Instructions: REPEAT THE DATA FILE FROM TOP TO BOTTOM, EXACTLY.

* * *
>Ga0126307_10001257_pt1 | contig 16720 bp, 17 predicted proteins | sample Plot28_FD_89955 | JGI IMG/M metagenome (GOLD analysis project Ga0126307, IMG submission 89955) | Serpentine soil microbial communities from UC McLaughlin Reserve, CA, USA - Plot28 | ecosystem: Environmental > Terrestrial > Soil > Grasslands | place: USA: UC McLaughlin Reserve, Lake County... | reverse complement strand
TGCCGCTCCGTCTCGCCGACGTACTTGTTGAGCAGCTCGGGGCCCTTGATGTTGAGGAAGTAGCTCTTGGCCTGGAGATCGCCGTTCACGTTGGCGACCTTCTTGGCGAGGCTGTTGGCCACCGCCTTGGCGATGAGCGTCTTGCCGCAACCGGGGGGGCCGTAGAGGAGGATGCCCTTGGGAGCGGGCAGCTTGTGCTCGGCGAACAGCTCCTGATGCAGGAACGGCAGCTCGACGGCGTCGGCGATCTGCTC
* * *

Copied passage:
>Ga0126307_10001257_pt1 | contig 16720 bp, 17 predicted proteins | sample Plot28_FD_89955 | JGI IMG/M metagenome (GOLD analysis project Ga0126307, IMG submission 89955) | Serpentine soil microbial communities from UC McLaughlin Reserve, CA, USA - Plot28 | ecosystem: Environmental > Terrestrial > Soil > Grasslands | place: USA: UC McLaughlin Reserve, Lake County... | reverse complement strand
TGCCGCTCCGTCTCGCCGACGTACTTGTTGAGCAGCTCGGGGCCCTTGATGTTGAGGAAGTAGCTCTTGGCCTGGAGATCGCCGTTCACGTTGGCGACCTTCTTGGCGAGGCTGTTGGCCACCGCCTTGGCGATGAGCGTCTTGCCGCAACCGGGGGGGCCGTAGAGGAGGATGCCCTTGGGAGCGGGCAGCTTGTGCTCGGCGAACAGCTCCTGATGCAGGAACGGCAGCTCGACGGCGTCGGCGATCTGCTC